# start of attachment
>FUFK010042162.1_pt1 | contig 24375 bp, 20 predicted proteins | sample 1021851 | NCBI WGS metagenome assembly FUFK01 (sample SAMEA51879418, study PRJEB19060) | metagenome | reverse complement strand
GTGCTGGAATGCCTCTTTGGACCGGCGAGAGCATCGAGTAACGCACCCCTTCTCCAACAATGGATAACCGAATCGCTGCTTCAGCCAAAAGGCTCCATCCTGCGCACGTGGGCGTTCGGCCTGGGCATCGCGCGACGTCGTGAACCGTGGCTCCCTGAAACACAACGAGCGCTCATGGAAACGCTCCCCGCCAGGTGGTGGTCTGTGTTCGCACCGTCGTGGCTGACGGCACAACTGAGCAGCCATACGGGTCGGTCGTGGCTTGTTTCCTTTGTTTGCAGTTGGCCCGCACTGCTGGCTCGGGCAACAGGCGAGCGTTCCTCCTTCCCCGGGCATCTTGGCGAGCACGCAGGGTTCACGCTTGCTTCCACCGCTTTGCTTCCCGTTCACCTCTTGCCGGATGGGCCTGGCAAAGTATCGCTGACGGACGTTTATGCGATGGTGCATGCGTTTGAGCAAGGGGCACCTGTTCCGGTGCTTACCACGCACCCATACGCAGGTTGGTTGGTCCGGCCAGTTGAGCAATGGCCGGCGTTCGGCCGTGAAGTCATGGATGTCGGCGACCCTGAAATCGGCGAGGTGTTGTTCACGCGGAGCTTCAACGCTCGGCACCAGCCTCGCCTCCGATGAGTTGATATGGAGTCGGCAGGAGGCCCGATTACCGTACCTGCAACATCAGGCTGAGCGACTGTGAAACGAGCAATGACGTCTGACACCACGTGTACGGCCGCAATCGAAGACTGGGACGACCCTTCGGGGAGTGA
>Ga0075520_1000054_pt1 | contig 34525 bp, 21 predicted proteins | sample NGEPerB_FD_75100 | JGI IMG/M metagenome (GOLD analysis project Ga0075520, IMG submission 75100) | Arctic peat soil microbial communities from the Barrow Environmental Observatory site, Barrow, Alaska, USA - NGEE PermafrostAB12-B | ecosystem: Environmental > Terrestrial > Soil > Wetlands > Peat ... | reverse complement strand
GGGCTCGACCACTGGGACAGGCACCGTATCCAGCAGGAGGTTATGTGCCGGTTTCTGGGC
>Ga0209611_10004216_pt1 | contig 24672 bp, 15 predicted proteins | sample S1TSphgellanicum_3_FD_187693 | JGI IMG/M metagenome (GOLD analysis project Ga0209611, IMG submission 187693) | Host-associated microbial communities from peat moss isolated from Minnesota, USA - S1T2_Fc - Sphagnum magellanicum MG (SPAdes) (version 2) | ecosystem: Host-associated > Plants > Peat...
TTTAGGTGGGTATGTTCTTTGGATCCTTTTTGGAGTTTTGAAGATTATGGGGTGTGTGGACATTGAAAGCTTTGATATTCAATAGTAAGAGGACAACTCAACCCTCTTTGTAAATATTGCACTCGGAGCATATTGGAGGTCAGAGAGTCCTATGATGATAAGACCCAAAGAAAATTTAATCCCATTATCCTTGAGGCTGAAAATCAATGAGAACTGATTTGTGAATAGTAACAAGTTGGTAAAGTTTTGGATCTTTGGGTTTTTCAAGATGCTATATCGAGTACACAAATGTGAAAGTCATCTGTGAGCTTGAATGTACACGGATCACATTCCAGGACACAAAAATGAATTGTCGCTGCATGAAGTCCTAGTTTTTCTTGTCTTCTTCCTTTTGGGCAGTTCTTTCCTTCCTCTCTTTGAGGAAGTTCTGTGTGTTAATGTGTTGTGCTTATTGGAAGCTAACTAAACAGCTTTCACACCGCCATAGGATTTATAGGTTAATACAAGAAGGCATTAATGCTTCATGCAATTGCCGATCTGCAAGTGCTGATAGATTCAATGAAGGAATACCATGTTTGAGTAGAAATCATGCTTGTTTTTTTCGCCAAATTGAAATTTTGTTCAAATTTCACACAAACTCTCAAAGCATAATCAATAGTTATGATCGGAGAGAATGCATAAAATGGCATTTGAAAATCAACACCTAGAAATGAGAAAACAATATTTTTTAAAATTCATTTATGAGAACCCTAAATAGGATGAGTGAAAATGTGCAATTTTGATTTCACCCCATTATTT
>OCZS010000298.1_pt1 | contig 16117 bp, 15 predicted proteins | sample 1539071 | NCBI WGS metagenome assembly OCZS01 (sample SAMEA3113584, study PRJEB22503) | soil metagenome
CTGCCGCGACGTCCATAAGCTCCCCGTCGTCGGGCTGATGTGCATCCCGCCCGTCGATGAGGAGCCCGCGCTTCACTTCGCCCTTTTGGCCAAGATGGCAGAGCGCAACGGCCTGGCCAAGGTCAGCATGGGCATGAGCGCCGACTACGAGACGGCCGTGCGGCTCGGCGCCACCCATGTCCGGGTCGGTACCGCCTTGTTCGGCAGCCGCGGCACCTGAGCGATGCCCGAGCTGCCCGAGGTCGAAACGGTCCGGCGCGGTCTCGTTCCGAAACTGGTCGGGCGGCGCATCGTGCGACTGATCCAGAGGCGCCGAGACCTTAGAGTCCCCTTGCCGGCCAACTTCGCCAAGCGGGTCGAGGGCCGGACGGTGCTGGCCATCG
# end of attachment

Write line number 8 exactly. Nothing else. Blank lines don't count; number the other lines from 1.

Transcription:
CTGCCGCGACGTCCATAAGCTCCCCGTCGTCGGGCTGATGTGCATCCCGCCCGTCGATGAGGAGCCCGCGCTTCACTTCGCCCTTTTGGCCAAGATGGCAGAGCGCAACGGCCTGGCCAAGGTCAGCATGGGCATGAGCGCCGACTACGAGACGGCCGTGCGGCTCGGCGCCACCCATGTCCGGGTCGGTACCGCCTTGTTCGGCAGCCGCGGCACCTGAGCGATGCCCGAGCTGCCCGAGGTCGAAACGGTCCGGCGCGGTCTCGTTCCGAAACTGGTCGGGCGGCGCATCGTGCGACTGATCCAGAGGCGCCGAGACCTTAGAGTCCCCTTGCCGGCCAACTTCGCCAAGCGGGTCGAGGGCCGGACGGTGCTGGCCATCG